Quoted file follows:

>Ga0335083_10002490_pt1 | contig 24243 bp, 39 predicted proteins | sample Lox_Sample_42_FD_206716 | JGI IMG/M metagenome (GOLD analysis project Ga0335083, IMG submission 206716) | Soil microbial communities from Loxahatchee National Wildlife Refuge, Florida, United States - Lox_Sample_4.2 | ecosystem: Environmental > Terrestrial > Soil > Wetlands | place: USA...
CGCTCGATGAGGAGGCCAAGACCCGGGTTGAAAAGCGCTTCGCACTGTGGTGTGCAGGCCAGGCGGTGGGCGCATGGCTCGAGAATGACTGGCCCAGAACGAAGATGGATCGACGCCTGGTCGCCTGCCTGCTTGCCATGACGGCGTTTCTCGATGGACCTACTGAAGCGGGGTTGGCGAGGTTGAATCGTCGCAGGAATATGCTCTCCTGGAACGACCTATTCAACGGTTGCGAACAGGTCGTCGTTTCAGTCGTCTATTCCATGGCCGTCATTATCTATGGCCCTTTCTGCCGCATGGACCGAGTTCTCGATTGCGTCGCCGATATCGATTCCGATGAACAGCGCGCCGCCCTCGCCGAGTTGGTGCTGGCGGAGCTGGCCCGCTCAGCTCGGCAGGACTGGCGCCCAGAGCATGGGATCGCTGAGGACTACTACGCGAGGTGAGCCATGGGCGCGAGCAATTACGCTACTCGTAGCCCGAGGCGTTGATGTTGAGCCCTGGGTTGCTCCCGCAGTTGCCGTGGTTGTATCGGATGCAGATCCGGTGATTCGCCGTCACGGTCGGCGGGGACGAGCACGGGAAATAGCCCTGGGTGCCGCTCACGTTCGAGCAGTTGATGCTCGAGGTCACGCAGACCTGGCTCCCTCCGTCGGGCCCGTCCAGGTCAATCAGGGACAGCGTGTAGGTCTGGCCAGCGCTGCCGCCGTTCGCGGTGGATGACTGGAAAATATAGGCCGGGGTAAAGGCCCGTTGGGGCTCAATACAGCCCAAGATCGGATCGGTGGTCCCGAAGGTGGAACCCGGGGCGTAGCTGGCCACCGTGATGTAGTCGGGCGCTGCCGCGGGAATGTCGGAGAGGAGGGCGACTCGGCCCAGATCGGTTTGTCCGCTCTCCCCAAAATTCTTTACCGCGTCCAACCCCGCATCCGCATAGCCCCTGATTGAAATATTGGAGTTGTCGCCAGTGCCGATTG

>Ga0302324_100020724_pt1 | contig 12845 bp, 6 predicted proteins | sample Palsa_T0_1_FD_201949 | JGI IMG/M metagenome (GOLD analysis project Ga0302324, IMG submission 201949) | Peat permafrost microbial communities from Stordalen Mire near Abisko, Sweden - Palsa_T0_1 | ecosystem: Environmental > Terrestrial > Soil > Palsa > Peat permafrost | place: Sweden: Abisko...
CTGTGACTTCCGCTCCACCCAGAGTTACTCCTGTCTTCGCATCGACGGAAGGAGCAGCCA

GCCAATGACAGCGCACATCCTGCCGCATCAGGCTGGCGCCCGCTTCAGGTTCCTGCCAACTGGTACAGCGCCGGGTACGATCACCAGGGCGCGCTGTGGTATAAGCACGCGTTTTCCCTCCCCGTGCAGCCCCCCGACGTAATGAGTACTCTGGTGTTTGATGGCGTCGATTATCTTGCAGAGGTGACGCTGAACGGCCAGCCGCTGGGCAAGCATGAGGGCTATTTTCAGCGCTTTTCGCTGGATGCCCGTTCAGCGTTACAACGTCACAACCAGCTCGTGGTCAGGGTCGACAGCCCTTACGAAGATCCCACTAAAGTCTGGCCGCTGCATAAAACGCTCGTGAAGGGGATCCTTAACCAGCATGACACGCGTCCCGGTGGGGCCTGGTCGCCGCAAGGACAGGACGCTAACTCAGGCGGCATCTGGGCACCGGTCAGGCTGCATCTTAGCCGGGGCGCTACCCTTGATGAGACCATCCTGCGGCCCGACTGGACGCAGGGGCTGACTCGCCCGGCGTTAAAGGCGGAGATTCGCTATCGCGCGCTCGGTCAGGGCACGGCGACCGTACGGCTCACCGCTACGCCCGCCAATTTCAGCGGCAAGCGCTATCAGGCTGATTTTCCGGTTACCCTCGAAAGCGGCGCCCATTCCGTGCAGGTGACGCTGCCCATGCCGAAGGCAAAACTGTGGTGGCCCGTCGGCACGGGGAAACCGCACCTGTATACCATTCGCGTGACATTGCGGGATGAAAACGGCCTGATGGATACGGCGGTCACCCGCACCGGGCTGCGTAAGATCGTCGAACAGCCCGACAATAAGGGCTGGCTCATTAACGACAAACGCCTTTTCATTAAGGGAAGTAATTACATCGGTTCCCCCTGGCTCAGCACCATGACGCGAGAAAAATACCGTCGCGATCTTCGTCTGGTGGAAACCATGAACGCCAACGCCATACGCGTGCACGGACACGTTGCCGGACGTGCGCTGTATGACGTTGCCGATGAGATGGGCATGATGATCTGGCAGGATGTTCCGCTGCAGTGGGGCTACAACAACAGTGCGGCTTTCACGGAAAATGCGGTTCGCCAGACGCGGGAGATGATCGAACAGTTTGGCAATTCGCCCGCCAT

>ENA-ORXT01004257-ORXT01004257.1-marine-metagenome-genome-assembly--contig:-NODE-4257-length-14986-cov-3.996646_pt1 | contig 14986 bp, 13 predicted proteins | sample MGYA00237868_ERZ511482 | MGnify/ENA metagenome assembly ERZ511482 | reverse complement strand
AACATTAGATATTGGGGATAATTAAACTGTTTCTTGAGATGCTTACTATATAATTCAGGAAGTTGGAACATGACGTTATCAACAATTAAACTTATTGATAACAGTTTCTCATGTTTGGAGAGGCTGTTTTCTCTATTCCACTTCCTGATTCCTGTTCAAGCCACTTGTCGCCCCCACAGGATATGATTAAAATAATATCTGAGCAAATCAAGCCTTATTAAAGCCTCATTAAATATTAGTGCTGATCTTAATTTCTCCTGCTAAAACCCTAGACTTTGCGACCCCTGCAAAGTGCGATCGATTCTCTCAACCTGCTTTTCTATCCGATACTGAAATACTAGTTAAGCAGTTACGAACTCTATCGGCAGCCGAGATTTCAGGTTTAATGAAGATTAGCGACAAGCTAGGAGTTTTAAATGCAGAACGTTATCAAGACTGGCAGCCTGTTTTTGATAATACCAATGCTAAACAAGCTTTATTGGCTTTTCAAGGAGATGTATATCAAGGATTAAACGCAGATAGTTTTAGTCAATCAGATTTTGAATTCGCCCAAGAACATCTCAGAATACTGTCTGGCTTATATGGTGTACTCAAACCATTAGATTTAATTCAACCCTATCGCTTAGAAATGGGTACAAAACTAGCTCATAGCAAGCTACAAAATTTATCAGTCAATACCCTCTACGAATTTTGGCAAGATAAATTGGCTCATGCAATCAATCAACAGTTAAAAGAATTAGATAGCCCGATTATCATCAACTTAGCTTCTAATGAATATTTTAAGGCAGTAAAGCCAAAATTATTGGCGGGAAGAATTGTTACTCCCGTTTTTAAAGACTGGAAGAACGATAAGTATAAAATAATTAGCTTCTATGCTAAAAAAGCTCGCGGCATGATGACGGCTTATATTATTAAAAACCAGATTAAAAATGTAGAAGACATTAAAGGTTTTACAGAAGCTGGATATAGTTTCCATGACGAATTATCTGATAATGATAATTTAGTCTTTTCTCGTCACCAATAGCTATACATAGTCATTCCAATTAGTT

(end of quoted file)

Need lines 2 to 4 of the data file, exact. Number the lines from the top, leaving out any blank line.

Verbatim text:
CGCTCGATGAGGAGGCCAAGACCCGGGTTGAAAAGCGCTTCGCACTGTGGTGTGCAGGCCAGGCGGTGGGCGCATGGCTCGAGAATGACTGGCCCAGAACGAAGATGGATCGACGCCTGGTCGCCTGCCTGCTTGCCATGACGGCGTTTCTCGATGGACCTACTGAAGCGGGGTTGGCGAGGTTGAATCGTCGCAGGAATATGCTCTCCTGGAACGACCTATTCAACGGTTGCGAACAGGTCGTCGTTTCAGTCGTCTATTCCATGGCCGTCATTATCTATGGCCCTTTCTGCCGCATGGACCGAGTTCTCGATTGCGTCGCCGATATCGATTCCGATGAACAGCGCGCCGCCCTCGCCGAGTTGGTGCTGGCGGAGCTGGCCCGCTCAGCTCGGCAGGACTGGCGCCCAGAGCATGGGATCGCTGAGGACTACTACGCGAGGTGAGCCATGGGCGCGAGCAATTACGCTACTCGTAGCCCGAGGCGTTGATGTTGAGCCCTGGGTTGCTCCCGCAGTTGCCGTGGTTGTATCGGATGCAGATCCGGTGATTCGCCGTCACGGTCGGCGGGGACGAGCACGGGAAATAGCCCTGGGTGCCGCTCACGTTCGAGCAGTTGATGCTCGAGGTCACGCAGACCTGGCTCCCTCCGTCGGGCCCGTCCAGGTCAATCAGGGACAGCGTGTAGGTCTGGCCAGCGCTGCCGCCGTTCGCGGTGGATGACTGGAAAATATAGGCCGGGGTAAAGGCCCGTTGGGGCTCAATACAGCCCAAGATCGGATCGGTGGTCCCGAAGGTGGAACCCGGGGCGTAGCTGGCCACCGTGATGTAGTCGGGCGCTGCCGCGGGAATGTCGGAGAGGAGGGCGACTCGGCCCAGATCGGTTTGTCCGCTCTCCCCAAAATTCTTTACCGCGTCCAACCCCGCATCCGCATAGCCCCTGATTGAAATATTGGAGTTGTCGCCAGTGCCGATTG

>Ga0302324_100020724_pt1 | contig 12845 bp, 6 predicted proteins | sample Palsa_T0_1_FD_201949 | JGI IMG/M metagenome (GOLD analysis project Ga0302324, IMG submission 201949) | Peat permafrost microbial communities from Stordalen Mire near Abisko, Sweden - Palsa_T0_1 | ecosystem: Environmental > Terrestrial > Soil > Palsa > Peat permafrost | place: Sweden: Abisko...
CTGTGACTTCCGCTCCACCCAGAGTTACTCCTGTCTTCGCATCGACGGAAGGAGCAGCCA